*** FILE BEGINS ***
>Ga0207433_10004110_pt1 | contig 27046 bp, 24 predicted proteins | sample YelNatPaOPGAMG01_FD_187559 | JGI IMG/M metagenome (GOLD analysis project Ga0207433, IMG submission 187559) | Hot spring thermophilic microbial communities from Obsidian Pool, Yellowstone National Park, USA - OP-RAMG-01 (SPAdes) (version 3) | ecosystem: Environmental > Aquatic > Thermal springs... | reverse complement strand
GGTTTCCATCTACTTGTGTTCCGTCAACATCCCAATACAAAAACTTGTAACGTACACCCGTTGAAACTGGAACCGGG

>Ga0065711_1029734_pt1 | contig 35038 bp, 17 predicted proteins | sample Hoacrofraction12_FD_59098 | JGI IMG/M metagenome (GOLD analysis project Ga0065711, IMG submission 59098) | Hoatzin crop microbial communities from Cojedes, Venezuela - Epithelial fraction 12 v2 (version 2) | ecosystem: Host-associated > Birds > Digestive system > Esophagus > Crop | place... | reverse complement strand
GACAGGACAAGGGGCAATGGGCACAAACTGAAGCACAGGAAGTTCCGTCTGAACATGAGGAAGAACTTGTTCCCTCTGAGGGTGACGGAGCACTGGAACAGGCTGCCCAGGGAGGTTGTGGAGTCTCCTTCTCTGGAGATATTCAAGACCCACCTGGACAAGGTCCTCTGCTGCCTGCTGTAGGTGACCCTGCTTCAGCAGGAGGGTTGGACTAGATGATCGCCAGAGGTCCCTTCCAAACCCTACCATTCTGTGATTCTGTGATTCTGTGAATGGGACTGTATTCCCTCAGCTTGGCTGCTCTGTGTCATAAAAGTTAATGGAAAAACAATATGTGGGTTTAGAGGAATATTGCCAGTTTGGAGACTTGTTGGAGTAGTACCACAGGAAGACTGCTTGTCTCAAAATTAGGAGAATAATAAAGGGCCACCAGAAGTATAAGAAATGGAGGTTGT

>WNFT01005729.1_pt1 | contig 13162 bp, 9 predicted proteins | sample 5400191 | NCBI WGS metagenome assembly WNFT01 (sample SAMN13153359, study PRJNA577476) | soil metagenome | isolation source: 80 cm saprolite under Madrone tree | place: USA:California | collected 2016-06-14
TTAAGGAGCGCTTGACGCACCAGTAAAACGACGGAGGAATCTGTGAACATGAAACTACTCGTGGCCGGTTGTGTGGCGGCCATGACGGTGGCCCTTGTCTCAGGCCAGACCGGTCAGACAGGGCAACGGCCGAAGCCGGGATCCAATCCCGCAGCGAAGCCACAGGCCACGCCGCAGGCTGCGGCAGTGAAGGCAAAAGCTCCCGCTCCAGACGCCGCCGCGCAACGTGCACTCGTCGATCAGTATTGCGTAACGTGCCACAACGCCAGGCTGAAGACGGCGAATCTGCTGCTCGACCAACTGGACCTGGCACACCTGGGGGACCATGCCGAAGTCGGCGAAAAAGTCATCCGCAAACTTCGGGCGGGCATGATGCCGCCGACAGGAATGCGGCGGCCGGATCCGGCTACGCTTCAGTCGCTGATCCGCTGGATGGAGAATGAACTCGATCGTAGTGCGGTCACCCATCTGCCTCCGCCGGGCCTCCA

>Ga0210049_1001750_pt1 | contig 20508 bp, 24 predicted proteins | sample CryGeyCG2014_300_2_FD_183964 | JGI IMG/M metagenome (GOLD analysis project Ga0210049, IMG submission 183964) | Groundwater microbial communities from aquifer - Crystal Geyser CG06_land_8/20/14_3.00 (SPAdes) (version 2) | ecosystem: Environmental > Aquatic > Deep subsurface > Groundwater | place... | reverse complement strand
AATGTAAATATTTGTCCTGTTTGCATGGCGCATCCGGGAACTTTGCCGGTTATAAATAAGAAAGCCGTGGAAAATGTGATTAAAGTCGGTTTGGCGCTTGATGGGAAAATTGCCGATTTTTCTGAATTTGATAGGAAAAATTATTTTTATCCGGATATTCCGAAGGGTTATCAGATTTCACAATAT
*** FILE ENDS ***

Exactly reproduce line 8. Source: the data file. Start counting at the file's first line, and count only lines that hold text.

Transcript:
AATGTAAATATTTGTCCTGTTTGCATGGCGCATCCGGGAACTTTGCCGGTTATAAATAAGAAAGCCGTGGAAAATGTGATTAAAGTCGGTTTGGCGCTTGATGGGAAAATTGCCGATTTTTCTGAATTTGATAGGAAAAATTATTTTTATCCGGATATTCCGAAGGGTTATCAGATTTCACAATAT